Serial killer news: A new report has been published calling for an investigation into a possible serial killer
The renewed fears come after a 179-page report was published, suggesting the two Wilmslow, Cheshire incidents may be caused by the same serial killer. It comes from Stephanie Davies, Cheshire’s senior coroner’s officer, who believes the two cases were in fact murders due to their similarities.
The two cases re-examined by the report were Howard and Beatrice Ainsworth, and Donald and Auriel Ward.
Mr Ainsworth, 79, and Mrs Ainsworth, 78, were found dead by police after gruesome deaths in 1996.
Mrs Ainsworth was found with a knife in her forehead, and had her face hit repeatedly with a hammer and partially covered by pillow.
Mr Ainsworth was also discovered dead, with a bag tied around his head.
Cheshire Police had found a suicide note seemingly written by Mr Ainsworth, leading to the coroner and officers agreeing the case was a murder suicide.
Serial killer news: Two elderly couples died in similar circumstances in the 1990’s
A similar case took place in 1999, where Mr and Mrs Ward were found dead in their homes after an apparent murder-suicide.
Mrs Ward was found bludgeoned, stabbed and suffocated, similarly to Mrs Ainsworth, whereas Mr Ward was found with a knife stabbed into his heart.
In both cases, police found no evidence of violence in the couples relationships, and suggested the cases were moments of madness or euthanasia.
But Christine Hurst, Cheshire’s senior coroner’s officer at the time, did not accept the official explanation and kept the case files in a “special interest” folder.
Serial killer news: The report investigated three similar deaths since 2000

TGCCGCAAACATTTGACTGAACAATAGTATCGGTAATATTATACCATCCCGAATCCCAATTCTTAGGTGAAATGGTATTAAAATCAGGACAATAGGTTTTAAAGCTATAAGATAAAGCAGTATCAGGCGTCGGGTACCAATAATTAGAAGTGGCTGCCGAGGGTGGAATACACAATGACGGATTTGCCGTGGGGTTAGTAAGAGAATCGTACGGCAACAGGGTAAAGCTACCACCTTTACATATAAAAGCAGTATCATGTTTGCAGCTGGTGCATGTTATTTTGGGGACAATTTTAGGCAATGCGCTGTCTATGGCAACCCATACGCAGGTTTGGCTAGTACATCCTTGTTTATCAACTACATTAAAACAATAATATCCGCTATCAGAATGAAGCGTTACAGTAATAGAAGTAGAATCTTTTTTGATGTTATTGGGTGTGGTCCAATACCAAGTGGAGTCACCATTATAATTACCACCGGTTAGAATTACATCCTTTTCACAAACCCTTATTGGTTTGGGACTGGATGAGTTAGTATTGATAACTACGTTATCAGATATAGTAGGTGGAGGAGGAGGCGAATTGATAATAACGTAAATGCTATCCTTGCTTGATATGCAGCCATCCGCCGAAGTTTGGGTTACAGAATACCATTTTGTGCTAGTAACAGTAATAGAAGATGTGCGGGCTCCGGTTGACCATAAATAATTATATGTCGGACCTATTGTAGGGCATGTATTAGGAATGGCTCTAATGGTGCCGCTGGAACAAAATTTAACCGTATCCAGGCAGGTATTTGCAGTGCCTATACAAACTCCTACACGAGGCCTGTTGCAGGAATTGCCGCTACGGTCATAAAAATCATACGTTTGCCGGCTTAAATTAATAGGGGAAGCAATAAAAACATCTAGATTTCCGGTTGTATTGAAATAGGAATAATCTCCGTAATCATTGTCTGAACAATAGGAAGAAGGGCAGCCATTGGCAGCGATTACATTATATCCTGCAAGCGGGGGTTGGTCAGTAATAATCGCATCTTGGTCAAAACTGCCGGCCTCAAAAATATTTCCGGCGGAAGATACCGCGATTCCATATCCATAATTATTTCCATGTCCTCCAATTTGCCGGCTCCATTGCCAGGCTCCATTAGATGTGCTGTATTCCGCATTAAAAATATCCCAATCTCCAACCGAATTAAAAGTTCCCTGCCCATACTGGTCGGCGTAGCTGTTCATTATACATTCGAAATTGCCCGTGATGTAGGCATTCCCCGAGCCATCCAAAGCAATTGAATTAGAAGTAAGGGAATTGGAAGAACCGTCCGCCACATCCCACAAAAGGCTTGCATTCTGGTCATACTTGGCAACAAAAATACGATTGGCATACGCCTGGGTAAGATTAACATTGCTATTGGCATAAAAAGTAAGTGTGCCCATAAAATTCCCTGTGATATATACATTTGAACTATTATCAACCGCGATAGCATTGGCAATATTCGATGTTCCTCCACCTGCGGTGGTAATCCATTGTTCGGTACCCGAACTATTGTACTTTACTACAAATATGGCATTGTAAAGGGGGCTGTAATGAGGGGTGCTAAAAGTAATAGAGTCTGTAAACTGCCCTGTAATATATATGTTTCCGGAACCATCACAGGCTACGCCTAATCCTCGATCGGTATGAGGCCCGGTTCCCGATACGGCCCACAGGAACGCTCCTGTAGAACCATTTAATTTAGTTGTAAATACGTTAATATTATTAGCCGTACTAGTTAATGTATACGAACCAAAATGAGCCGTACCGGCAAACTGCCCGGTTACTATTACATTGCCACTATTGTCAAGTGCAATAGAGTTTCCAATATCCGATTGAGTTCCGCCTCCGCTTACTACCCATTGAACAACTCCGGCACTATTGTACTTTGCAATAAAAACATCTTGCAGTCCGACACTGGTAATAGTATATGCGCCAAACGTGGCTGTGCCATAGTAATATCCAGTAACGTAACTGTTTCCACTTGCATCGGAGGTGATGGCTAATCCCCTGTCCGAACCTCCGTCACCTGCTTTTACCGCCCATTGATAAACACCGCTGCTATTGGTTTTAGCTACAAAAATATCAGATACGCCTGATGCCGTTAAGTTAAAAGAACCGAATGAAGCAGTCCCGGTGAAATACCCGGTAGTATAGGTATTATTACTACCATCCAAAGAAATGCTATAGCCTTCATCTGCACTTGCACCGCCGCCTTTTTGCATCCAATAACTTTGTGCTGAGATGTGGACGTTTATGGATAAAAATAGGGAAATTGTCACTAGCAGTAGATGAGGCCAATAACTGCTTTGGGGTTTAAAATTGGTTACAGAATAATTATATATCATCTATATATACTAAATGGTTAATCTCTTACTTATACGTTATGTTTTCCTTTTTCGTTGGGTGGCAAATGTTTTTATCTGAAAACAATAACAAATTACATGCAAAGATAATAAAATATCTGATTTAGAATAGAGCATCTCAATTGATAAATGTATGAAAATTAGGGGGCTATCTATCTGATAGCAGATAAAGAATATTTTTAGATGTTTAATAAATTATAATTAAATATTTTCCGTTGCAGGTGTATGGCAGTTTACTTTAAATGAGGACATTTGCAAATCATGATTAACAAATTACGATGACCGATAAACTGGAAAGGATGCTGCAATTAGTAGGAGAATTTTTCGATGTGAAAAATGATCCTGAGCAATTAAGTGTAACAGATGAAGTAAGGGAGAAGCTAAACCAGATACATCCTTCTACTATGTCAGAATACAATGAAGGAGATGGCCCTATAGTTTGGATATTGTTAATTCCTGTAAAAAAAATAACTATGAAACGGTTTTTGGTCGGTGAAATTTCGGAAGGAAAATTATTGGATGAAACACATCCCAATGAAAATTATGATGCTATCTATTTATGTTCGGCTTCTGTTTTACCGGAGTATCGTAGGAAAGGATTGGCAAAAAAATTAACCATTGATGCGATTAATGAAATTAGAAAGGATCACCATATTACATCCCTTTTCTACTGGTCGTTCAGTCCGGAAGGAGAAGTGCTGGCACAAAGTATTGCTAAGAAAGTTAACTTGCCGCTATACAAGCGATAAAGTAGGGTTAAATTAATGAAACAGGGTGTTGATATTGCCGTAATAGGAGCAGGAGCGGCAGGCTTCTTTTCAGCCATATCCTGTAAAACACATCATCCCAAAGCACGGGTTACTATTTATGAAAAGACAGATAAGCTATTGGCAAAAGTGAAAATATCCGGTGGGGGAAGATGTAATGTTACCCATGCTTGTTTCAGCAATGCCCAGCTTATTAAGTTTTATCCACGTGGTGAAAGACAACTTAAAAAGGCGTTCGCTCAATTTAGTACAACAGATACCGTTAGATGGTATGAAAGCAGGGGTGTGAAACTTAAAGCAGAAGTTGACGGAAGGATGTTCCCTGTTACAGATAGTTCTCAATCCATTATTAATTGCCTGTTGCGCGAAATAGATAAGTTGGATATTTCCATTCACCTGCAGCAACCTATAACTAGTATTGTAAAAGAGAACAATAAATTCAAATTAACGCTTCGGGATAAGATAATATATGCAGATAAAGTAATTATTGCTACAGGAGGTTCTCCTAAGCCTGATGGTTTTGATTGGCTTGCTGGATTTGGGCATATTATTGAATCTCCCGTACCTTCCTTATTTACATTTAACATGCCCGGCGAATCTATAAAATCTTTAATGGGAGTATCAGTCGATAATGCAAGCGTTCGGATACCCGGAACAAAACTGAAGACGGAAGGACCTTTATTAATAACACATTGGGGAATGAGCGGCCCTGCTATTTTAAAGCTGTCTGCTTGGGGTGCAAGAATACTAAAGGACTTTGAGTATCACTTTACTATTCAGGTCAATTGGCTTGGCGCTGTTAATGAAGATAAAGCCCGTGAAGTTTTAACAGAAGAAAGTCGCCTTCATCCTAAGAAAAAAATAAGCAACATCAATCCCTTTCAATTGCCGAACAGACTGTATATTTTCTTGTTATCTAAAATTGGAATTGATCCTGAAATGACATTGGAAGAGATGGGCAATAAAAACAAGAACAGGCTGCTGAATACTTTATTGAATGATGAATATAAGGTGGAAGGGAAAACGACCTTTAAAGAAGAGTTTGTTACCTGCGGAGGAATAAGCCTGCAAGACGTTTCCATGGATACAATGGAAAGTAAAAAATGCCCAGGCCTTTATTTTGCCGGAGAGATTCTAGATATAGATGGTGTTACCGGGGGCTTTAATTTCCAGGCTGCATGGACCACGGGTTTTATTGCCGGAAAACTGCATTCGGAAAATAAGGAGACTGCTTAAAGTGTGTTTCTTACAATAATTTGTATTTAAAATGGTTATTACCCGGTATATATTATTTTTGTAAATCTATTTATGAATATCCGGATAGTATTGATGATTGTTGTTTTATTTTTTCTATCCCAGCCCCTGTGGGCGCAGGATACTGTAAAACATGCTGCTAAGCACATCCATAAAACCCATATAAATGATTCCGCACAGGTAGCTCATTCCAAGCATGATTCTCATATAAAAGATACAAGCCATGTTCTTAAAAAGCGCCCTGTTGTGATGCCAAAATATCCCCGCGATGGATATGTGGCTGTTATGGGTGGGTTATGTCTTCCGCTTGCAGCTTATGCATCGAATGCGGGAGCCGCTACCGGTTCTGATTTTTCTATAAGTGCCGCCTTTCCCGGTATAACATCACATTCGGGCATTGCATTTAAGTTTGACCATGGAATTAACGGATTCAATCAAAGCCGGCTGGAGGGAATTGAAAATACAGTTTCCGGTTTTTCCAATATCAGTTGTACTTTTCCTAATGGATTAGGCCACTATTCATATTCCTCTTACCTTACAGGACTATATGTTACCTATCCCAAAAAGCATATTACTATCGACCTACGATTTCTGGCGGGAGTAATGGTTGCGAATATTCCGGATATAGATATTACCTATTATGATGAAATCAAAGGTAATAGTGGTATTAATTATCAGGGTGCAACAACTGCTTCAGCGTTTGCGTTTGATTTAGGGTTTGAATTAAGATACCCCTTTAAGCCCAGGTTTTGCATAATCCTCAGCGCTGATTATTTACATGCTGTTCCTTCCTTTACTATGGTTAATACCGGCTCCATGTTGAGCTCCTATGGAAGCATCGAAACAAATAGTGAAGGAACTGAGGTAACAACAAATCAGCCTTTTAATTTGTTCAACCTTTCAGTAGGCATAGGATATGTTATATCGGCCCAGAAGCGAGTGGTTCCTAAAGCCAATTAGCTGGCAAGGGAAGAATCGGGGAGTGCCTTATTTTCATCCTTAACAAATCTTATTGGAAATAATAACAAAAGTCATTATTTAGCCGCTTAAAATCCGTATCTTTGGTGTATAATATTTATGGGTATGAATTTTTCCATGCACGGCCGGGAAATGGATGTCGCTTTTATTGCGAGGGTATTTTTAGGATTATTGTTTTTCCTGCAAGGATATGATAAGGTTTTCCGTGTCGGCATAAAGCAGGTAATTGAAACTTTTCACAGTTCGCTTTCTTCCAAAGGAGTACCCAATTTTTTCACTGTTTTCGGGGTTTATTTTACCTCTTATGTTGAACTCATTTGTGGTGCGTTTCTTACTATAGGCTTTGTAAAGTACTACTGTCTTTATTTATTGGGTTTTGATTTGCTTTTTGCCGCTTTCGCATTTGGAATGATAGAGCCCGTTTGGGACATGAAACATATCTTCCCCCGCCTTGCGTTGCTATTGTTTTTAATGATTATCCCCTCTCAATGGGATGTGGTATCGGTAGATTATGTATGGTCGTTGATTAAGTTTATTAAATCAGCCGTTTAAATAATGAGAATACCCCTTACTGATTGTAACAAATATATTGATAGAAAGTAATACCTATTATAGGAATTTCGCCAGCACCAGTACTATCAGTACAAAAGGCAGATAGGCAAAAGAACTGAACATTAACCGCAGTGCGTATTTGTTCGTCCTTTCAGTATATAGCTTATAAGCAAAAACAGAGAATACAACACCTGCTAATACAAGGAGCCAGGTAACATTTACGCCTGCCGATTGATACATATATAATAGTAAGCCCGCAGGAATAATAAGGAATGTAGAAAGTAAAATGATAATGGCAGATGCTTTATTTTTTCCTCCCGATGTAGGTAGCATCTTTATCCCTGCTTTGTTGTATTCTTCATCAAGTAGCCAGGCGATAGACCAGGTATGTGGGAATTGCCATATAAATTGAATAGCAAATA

Ms Davies re-examined her predecessors case files, producing the new report in her spare time.
Using modern crime science, she discovered two more nearby cases, plus one in Cumbria, in 2000, 2008 and 2011.
Ms Davies found the three cases fit the pattern of violence seen in Ms Hurst’s files.
In her report, she urged the National Crime Agency and Interpol to urgently review cases across Britain to see if there are any more similar cases.
Seen by the Sunday Times, Ms Davies said in the report she decided to raise the cases with the police because of “the concern that there is an outstanding offender, who could still be offending, and who needs to be brought to justice”.
Ms Davies also enlisted the help of Steve Chancellor, one of America’s top “cold case” police forensic investigators, who then argued both of the 1990’s cases were likely double murders.
He said vital evidence had been missed by the Cheshire officers at the scene, and added: “I would be looking at the same offender involved in both cases as a very real possibility.”
Mr Chancellor went onto suggest it was extraordinary two similar cases had occurred in the Greater Manchester areas, calling the probabilities for the cases similarities “astronomical”.
He added: “In all four cases, there is no history of domestic violence within the marriage and, more importantly, in each case the husband’s alleged perpetrator actions were described as out of character.
“I would suggest a detailed look throughout the country for any additional victims or other similar cases.”
Serial killer news: Interpol has been informed of the reports findings
Cheshire police said they have made Greater Manchester and Cumbria police forces aware of the report’s findings.
Nazir Afzal, the former chief prosecutor for the northwest, said: “The concerns raised in this report need to be taken very seriously.
“We could potentially have a serial killer in our midst.”
Chester MP Chris Matheson added police must act swiftly: “The implications don’t bear thinking about if there is an offender responsible for a series of what were dreadful crimes.”